Most Republican candidates for Utah governor oppose a statewide stay-at-home order

(Rick Egan | Tribune file photo) Utah gubernatorial candidates meet for a debate at the 2020 Silicon Slopes Tech Summit convention, at the Salt Palace Convention Center, Friday, Jan. 31, 2020.

Most Republicans in the race for Utah governor say they support Gov. Gary Herbert’s decision not to issue a stay-at-home mandate to curb the spread of the coronavirus. But they’re worried the state hasn’t done enough to revitalize the economy and get people back to work once it’s run its course.

The Beehive State is one of just eight holdouts nationwide that has so far resisted a statewide order, even as the United States’ top infectious disease specialist has said residents nationwide should shelter in place and amid pressure locally from public officials in more populous communities who want to see stricter guidance from the state.

Of the GOP candidates interviewed by The Salt Lake Tribune, only Jan Garbett came out in support of a statewide stay-at-home order, noting that she was “extremely disappointed” in what she characterized as a slow response to the coronavirus from current leadership.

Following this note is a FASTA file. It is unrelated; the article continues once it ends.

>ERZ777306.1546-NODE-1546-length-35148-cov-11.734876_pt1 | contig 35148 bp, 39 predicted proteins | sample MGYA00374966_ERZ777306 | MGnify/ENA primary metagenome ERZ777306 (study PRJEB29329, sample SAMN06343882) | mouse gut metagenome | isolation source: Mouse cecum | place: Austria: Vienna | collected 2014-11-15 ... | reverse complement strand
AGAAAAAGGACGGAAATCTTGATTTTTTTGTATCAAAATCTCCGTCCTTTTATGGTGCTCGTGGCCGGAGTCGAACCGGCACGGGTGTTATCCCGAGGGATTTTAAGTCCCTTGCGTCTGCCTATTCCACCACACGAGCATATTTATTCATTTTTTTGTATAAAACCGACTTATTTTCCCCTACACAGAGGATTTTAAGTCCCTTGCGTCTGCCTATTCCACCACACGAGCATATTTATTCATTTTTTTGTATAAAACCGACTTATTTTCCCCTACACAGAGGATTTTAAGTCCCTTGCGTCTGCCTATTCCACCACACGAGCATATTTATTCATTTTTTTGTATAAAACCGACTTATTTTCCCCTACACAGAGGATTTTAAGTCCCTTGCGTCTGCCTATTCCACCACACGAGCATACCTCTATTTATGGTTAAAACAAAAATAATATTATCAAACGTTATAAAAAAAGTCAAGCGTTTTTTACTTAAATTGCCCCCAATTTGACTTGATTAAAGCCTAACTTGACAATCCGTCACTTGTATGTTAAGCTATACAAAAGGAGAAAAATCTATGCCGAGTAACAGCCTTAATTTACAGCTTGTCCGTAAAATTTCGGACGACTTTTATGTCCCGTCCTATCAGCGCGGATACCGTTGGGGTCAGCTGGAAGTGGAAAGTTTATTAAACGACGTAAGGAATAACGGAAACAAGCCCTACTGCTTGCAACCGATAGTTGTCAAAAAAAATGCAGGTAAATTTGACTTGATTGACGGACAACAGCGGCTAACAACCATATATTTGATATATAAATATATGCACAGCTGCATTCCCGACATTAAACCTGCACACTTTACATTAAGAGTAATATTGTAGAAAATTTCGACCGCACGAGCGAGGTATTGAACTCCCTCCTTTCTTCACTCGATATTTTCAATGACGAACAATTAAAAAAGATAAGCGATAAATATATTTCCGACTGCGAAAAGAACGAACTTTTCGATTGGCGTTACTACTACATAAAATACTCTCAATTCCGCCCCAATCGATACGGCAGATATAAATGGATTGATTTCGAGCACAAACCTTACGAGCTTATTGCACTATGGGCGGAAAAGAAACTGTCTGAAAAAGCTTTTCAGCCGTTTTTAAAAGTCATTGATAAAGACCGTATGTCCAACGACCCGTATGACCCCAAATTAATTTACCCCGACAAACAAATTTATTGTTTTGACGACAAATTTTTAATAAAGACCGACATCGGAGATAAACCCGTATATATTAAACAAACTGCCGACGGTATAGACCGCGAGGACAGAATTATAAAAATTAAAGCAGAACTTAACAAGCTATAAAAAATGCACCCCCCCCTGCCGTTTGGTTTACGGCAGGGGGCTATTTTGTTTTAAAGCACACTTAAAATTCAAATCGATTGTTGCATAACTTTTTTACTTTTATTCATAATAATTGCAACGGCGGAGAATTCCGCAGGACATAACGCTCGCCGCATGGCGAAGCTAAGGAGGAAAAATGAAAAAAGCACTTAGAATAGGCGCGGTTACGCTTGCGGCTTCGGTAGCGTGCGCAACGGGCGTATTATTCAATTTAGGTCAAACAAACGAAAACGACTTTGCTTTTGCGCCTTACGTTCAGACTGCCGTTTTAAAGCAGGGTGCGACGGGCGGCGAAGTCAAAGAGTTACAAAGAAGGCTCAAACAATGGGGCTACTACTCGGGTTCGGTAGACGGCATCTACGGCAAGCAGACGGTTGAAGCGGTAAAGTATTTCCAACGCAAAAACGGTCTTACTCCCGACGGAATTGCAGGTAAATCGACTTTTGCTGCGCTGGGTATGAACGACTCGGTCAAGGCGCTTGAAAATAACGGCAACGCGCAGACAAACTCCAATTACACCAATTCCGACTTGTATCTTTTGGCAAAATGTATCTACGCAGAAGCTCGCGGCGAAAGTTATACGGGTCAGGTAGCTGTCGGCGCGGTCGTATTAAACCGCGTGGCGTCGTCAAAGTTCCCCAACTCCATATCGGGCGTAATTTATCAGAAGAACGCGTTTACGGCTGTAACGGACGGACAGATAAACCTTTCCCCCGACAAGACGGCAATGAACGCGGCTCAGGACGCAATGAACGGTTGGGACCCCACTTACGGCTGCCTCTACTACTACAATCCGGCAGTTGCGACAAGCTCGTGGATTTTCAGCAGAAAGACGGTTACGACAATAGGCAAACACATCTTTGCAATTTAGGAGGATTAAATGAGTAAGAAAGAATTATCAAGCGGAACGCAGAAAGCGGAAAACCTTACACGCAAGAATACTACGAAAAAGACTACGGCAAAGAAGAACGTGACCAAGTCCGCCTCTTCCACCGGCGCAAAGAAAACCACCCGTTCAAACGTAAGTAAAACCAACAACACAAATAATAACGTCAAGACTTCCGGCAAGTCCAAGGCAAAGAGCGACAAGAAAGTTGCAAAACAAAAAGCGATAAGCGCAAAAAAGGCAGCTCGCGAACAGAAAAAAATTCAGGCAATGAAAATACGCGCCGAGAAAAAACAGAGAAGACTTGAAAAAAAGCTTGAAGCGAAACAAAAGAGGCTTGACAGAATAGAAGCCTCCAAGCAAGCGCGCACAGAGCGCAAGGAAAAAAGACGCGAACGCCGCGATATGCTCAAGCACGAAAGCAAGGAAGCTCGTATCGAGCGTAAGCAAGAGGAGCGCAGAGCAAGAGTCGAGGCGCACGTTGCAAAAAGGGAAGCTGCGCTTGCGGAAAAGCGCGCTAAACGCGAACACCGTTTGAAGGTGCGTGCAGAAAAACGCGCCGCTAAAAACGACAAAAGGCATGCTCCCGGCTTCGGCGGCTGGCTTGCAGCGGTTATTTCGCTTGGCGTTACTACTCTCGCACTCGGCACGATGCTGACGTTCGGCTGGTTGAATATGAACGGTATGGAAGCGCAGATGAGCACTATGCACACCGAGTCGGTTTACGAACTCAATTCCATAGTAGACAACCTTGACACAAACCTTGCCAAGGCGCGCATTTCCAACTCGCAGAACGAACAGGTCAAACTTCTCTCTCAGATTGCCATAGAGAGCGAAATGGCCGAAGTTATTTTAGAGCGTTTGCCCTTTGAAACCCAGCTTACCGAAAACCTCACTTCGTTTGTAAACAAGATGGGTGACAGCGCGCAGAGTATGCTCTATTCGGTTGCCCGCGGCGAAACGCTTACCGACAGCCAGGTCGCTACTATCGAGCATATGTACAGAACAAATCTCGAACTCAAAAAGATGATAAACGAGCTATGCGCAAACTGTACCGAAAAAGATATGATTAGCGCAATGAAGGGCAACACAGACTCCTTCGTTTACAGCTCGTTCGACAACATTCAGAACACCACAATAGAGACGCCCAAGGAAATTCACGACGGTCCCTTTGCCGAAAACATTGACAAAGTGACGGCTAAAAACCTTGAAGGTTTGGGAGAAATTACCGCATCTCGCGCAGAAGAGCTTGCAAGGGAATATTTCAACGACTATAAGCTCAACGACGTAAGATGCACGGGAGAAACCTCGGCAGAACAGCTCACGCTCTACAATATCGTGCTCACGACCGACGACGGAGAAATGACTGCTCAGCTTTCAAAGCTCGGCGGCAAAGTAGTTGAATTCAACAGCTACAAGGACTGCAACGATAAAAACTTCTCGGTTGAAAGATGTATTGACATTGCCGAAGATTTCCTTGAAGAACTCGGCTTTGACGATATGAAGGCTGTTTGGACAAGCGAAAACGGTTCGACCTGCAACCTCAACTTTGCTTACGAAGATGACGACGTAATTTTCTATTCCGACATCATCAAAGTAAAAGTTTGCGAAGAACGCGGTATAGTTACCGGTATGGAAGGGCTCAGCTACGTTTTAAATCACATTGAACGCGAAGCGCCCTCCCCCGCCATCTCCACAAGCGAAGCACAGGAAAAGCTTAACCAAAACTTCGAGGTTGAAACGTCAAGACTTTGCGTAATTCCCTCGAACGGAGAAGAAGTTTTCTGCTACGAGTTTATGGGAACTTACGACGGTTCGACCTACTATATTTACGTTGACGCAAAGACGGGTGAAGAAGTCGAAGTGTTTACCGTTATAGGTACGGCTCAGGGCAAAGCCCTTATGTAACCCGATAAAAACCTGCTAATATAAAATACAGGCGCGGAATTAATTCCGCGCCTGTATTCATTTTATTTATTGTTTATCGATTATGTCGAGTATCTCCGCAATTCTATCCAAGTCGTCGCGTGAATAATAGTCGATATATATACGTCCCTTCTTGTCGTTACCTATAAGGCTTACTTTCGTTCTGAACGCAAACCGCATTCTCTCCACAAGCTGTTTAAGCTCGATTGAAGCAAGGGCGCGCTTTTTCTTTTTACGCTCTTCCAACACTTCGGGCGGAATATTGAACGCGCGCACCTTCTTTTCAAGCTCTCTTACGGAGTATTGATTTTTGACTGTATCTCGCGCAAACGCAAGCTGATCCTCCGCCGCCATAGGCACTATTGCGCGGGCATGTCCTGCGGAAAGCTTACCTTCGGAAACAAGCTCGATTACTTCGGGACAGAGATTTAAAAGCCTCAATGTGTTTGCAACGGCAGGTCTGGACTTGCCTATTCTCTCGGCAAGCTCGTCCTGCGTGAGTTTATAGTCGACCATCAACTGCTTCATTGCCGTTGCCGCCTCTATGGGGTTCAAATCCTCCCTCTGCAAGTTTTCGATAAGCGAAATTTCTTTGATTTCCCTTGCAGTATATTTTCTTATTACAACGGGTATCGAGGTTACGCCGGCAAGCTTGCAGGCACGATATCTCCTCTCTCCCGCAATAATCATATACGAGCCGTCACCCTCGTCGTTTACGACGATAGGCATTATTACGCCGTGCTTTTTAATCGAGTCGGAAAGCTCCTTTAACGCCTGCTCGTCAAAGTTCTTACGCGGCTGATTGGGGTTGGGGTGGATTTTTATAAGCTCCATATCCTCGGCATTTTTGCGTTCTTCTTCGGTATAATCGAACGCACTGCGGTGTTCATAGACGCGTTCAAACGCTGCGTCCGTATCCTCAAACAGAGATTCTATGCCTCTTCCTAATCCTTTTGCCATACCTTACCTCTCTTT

The other gubernatorial hopefuls say that if they were in charge, they’d forge a path similar to the one Herbert has laid out, which provides guidance to the state at large about social distancing while allowing local communities to take a more aggressive approach to prevention.

“I’m a person who believes the best government is local and close to the people, so I think allowing Salt Lake City to do something different” from rural cities “makes good sense,” said Provo businessman Jeff Burningham.

Salt Lake County Councilwoman Aimee Winder Newton struck a similar tone, saying the state has done a “good job” in slowing the spread of the coronavirus with the governor’s “Stay Home, Stay Safe” guidance but that she supports more stringent efforts where officials deem them necessary.

“If local communities feel that they need to have more stringent measures, I totally support that,” she said. “We can rely on our local officials and health department directors to make that call if need be.”

The local authority that the candidates praise as the correct approach may be up for debate at an upcoming special session of the Legislature. Overriding or paring back the power of local governments to issue stay-at-home orders appears on a list of urgent priorities for lawmakers to consider, according to a document obtained by The Tribune.

Salt Lake County is one of several communities that has issued a stay-at-home mandate. Similar requirements are also in effect in Davis, Weber and Tooele counties, as well as in smaller Summit, Wasatch and Morgan. Salt Lake County Mayor Jenny Wilson has called for a statewide stay-at-home order, arguing the novel virus does not recognize county boundaries and could easily overwhelm health care facilities in Utah’s population center.